Criminal defense attorneys must warn of deportation risk

The United States Supreme Court ruled earlier this year in Padilla v. Kentucky that a criminal defense lawyer must warn a client when a guilty plea to a criminal charge could subject the client to deportation.

Atlanta criminal defense attorneys noted that the Supreme Court’s opinion, authored by Justice John Paul Stevens, found that competent legal counsel on some collateral consequences of guilty pleas is guaranteed by the Constitution.

Stevens wrote for a 7-2 majority that, “It is our responsibility under the Constitution to ensure that no criminal defendant – whether a citizen or not – is left to the mercies of incompetent counsel.”

The defendant in the underlying case, Jose Padilla, has lived in the United States for over forty years, but is not a U.S. citizen. Despite his length of residence and his service in the U.S. army in the Vietnam war, Mr. Padilla is a citizen of Honduras.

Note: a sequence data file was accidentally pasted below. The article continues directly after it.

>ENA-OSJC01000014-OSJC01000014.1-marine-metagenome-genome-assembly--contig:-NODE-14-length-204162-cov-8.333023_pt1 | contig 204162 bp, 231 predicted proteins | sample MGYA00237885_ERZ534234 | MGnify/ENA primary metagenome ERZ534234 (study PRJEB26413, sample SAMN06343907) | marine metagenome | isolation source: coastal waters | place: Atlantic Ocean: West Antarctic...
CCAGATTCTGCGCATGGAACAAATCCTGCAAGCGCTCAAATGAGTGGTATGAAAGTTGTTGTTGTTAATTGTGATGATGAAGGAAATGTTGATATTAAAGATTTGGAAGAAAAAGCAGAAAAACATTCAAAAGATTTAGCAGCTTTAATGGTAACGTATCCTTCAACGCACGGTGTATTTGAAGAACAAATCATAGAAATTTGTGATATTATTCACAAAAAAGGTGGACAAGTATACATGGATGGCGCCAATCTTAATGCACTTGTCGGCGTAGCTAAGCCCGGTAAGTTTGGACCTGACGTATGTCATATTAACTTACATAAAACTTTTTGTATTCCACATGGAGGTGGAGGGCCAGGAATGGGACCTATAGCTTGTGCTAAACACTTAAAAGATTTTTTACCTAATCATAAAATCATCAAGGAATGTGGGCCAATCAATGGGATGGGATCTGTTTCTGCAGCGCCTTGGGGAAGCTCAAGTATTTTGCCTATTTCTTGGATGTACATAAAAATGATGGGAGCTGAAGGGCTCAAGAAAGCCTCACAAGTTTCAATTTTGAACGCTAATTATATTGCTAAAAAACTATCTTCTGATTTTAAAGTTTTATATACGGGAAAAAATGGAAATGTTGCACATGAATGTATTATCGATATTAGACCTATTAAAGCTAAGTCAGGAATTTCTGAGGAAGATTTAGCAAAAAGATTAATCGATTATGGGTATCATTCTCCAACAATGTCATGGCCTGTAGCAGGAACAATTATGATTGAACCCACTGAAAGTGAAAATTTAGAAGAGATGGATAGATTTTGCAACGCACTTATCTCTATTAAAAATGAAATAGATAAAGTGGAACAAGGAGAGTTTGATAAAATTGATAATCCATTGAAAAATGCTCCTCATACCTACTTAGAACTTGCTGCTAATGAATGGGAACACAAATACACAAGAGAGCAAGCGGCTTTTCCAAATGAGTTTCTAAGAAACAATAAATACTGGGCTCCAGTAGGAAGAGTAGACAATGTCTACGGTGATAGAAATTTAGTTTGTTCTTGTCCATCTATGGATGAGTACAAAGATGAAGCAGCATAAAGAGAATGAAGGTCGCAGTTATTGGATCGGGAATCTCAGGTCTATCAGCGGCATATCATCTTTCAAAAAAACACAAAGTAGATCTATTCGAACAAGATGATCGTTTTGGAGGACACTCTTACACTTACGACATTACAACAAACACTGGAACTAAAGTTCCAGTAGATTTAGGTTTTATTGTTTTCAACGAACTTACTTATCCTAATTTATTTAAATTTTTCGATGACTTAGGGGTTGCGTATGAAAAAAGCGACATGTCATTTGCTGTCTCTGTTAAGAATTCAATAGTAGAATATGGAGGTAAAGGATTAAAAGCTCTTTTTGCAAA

Padilla was arrested in 2001 when authorities found over a thousand pounds of marijuana in his truck (he was a commercial truck driver).

Padilla pled guilty to a felony charge of drug trafficking, and received a five-year prison sentence. His lawyer had incorrectly told him that a guilty plea would not affect his immigration status. The truth was that the guilty plea practically guaranteed that Padilla would be deported.

The court decided that the bad legal advice amounted to ineffective assistance of counsel under the Sixth Amendment.

Justice Stevens wrote for the majority, “The importance of accurate legal advice for noncitizens accused of crimes has never been more important…Deportation is an integral part – indeed, sometimes the most important part – of the penalty that may be imposed on noncitizen defendants who plead guilty to specified crimes.”

Source: New York Times, “Court Requires Warning About Deportation Risk,” March 31, 2010